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What follows is from the non-Dechert side of the blog.

The history of the Zantac MDL has been one novel claim after another from the plaintiffs’ side.  Fortunately, the vast majority of those ideas have gotten nowhere.  That’s what most recently happened in In re Zantac (Ranitidine) Products Liability Litigation, ___ F.R.D. ___, 2023 WL 1797264 (S.D. Fla. Feb. 7, 2023).  The plaintiffs filed something entitled “Expedited Motion to Permit Multi-Plaintiff Complaints for Registry Claimants.”  This was the plaintiffs’ attempt to avoid paying filing fees for around 58,000 “registry claimants” − who are now obligated to make up their minds and file their complaints – or forever hold their peace.

Plaintiffs had previously agreed that all claims would be filed individually.  Id. at *1 (quoting PTO 31, providing that any “Plaintiff who files directly in MDL No. 2924 must file his or her complaint as a Short Form Complaint in a new case”).  But now, having accumulated 58,000 clients, the filing fees alone promised to be a significant expense.  The filing deadline was fast approaching.  It was one month after “the Court entered its Daubert ruling on general causation.”  Id. at *2.  That, of course, happened on December 6, 2022, and was a total defeat for the plaintiffs.  Consequently, for these 58,000 would-be plaintiffs, “it became necessary for [them] to file a case in federal court, if they wanted to appeal the Court’s ruling and avoid the running of the statute of limitations.”  Id.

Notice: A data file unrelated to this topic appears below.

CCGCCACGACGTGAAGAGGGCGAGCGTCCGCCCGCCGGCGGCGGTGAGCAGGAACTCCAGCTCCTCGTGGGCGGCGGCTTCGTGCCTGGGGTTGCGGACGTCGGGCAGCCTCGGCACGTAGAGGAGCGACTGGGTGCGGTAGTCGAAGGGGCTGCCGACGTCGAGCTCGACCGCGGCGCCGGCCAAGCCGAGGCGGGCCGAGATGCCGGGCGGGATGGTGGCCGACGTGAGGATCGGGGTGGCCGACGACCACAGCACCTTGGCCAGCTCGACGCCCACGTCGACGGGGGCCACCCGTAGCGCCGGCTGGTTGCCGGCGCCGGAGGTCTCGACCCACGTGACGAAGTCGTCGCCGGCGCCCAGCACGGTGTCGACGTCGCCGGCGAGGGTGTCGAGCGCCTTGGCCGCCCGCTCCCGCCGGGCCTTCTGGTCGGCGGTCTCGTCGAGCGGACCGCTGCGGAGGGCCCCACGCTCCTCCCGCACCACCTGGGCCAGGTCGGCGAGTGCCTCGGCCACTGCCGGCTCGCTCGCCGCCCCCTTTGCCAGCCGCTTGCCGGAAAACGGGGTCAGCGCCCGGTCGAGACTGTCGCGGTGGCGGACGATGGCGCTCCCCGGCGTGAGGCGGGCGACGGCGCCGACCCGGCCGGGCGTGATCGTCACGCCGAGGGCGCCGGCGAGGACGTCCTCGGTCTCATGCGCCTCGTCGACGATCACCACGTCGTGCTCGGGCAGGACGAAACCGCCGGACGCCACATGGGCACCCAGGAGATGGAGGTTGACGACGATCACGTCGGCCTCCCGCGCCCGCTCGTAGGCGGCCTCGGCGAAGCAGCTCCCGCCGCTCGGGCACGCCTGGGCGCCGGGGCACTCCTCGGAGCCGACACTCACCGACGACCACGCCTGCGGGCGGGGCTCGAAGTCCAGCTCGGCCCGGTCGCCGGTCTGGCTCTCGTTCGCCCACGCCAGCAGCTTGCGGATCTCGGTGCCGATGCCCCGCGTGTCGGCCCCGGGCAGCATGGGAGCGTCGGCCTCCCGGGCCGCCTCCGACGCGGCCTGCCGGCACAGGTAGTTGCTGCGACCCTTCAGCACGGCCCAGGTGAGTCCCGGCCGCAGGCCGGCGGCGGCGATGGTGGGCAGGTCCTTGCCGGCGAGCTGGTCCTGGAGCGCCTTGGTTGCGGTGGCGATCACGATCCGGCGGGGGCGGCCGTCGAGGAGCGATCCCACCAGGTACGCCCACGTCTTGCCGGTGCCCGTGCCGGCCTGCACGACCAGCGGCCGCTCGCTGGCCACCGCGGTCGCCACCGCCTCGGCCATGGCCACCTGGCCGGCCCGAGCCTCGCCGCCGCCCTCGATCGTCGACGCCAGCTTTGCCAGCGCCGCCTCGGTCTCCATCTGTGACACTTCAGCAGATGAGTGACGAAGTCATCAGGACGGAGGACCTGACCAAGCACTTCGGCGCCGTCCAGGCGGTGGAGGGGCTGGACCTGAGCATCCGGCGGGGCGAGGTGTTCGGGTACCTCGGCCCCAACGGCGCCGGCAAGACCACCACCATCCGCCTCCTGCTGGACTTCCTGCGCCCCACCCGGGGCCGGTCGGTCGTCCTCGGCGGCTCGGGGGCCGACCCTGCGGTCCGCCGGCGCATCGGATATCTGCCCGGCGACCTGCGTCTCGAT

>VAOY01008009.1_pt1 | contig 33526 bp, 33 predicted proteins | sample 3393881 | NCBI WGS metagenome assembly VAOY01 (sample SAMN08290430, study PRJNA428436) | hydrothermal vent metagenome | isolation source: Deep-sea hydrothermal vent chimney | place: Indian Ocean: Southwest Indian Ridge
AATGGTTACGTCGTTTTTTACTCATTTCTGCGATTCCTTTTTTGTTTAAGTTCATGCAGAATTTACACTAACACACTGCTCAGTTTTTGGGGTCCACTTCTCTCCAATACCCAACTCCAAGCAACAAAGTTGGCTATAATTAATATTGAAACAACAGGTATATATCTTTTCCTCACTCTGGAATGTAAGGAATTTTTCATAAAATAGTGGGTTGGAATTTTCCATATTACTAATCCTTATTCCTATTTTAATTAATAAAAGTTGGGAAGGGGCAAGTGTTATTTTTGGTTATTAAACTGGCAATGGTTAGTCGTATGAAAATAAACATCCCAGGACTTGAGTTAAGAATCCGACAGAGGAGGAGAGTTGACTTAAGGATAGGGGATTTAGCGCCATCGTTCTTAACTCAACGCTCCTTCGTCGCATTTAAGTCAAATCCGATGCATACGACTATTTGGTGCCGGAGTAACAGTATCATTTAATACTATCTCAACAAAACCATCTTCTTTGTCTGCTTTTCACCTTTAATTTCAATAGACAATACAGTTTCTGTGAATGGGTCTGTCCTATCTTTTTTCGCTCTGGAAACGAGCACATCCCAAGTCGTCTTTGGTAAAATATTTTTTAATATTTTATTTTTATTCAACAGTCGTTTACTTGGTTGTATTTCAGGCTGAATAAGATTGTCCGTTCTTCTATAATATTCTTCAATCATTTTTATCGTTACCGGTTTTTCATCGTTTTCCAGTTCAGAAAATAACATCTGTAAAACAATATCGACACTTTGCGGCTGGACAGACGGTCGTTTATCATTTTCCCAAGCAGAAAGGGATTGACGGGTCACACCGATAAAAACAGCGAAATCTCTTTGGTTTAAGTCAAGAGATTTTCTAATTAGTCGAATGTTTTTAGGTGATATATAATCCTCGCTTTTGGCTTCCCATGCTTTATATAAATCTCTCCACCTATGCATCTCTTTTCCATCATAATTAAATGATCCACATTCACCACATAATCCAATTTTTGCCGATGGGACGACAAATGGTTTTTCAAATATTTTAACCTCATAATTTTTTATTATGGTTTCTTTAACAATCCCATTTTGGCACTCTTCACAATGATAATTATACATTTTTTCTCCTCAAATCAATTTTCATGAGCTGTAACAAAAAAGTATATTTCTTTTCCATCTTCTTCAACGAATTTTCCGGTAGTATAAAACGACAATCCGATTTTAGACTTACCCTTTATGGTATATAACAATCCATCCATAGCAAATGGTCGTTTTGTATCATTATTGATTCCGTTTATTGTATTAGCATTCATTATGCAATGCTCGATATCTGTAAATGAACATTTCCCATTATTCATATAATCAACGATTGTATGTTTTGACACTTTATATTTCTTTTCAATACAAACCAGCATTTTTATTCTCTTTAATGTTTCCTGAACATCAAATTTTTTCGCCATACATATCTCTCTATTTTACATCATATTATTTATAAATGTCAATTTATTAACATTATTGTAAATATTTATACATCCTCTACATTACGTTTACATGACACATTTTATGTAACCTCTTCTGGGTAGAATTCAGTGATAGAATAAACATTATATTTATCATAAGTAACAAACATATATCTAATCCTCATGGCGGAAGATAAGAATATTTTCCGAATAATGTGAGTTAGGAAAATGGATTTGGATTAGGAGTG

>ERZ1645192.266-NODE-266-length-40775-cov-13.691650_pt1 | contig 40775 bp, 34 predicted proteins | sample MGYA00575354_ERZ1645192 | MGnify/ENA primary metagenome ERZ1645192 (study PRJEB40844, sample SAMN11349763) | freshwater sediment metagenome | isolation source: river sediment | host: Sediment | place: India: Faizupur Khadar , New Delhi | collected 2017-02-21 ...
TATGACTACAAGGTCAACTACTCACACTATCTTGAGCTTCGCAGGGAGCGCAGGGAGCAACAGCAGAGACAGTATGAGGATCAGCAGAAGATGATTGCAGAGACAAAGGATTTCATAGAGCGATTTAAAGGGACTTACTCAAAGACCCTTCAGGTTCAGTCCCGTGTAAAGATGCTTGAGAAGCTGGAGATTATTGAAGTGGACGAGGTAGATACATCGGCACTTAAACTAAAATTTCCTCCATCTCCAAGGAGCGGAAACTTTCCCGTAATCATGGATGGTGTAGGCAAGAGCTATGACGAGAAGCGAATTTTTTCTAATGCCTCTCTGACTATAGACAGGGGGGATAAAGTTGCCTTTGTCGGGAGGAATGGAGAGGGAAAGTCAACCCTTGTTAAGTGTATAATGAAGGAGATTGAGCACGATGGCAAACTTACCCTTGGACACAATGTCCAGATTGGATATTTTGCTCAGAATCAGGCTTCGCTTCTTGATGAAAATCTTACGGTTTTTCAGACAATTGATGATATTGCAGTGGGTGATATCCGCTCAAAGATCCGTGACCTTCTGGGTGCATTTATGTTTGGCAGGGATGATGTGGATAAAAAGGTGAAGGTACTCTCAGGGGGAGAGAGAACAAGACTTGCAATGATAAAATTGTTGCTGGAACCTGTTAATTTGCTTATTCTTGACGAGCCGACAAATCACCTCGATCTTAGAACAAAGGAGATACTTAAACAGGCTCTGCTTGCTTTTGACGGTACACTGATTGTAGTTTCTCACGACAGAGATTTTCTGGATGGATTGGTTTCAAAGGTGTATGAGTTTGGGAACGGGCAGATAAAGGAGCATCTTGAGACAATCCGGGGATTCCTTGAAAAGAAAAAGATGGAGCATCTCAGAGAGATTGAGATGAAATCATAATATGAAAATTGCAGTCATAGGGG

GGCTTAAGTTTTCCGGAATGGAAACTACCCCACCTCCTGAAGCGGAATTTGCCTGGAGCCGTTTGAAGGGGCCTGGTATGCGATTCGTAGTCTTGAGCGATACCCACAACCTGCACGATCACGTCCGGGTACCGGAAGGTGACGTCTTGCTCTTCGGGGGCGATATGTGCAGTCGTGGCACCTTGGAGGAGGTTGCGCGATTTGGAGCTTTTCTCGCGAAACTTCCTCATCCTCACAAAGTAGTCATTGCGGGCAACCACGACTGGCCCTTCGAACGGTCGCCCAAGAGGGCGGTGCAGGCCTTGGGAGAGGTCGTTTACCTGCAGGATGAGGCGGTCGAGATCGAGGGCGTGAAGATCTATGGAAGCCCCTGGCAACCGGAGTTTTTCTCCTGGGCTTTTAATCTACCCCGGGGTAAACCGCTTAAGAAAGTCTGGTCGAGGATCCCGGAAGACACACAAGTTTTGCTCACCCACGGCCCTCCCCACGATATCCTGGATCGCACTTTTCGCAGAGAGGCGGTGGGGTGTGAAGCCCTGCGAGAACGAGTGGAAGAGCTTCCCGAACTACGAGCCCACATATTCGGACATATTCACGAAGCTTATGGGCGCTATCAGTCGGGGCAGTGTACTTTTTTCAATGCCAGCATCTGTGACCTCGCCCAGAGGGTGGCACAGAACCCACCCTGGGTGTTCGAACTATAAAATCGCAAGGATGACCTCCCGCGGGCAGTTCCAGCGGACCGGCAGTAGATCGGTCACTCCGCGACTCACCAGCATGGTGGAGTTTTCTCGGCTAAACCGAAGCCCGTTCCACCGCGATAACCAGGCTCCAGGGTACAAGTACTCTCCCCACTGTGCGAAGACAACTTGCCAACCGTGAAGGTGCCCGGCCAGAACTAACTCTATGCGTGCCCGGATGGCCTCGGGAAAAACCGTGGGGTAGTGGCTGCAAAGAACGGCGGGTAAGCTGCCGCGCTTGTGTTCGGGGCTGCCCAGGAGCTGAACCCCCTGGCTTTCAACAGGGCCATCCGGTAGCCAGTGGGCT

Thus, calling the time-honored practice of each plaintiff filing his or her own claim “perverse,” plaintiffs:

requested that the Court modify the terms of Pretrial Order 31 to permit the Registry Claimants to file one multi-plaintiff complaint per law firm.  Because approximately 330 law firms represent the Claimants, the Plaintiffs’ request was for 330 cases to be filed in lieu of over 58,000 individual cases.


This motion was denied for four reasons.

First, the demand for massive multi-plaintiff complaints, grouped solely by the attorneys of record, while ignoring the plaintiffs and their claims, made a mockery of the requirements of Fed. R. Civ. P. 20(a).

Zantac found six analogous MDL attempts to file multi-plaintiff complaints – five of which resolved the issue in favor of individual complaints, and rejected massive consolidations.  The earliest of these decisions, reached in 1995, was in Bone Screw, where Bexis (and co-blogger Michelle Yeary, as well) first encountered this type of craziness:

In the Bone Screw MDL, the plaintiffs had the same medical device implanted near their spine.  The plaintiffs filed a brief wherein they requested permission to file one multi-plaintiff complaint per judicial district.  In a detailed ruling, the Bone Screw court concluded that Rule 20(a) would not be satisfied merely because the plaintiffs had received the same product or resided in the same judicial district.  The Bone Screw court left open the possibility that it could be persuaded to permit the joinder of claims in a fact-based grouping, such as a group of plaintiffs who received the medical device at the same hospital.

Zantac, 2023 WL 1797264, at *3 (Bone Screw citations omitted – note, the smaller joinders mentioned in the last sentence of this quotation never actually happened in Bone Screw either).

The other four MDL cases rejecting mass consolidated complaints were In re Diet Drugs, 325 F. Supp.2d 540 (E.D. Pa. 2004) (in which another of our bloggers was involved), In re Baycol Products Liability Litigation, 2002 WL 32155269 (D. Minn. July 5, 2002) (Bexis, again), In re Rezulin Products Liability Litigation, 168 F. Supp.2d 136 (S.D.N.Y. 2001), and Simmons v. Wyeth Laboratories, 1996 WL 617492 (E.D. Pa. Oct. 24, 1996) (involving Norplant).  The only contrary order was a two-pager out of the Norplant MDL, In re Norplant Contraceptive Products Liability Litigation, 168 F.R.D. 579 (E.D. Tex. 1996), which the Zantac court found unpersuasive (just as Simmons had before it).  Zantac, 2023 WL 1797264, at *4.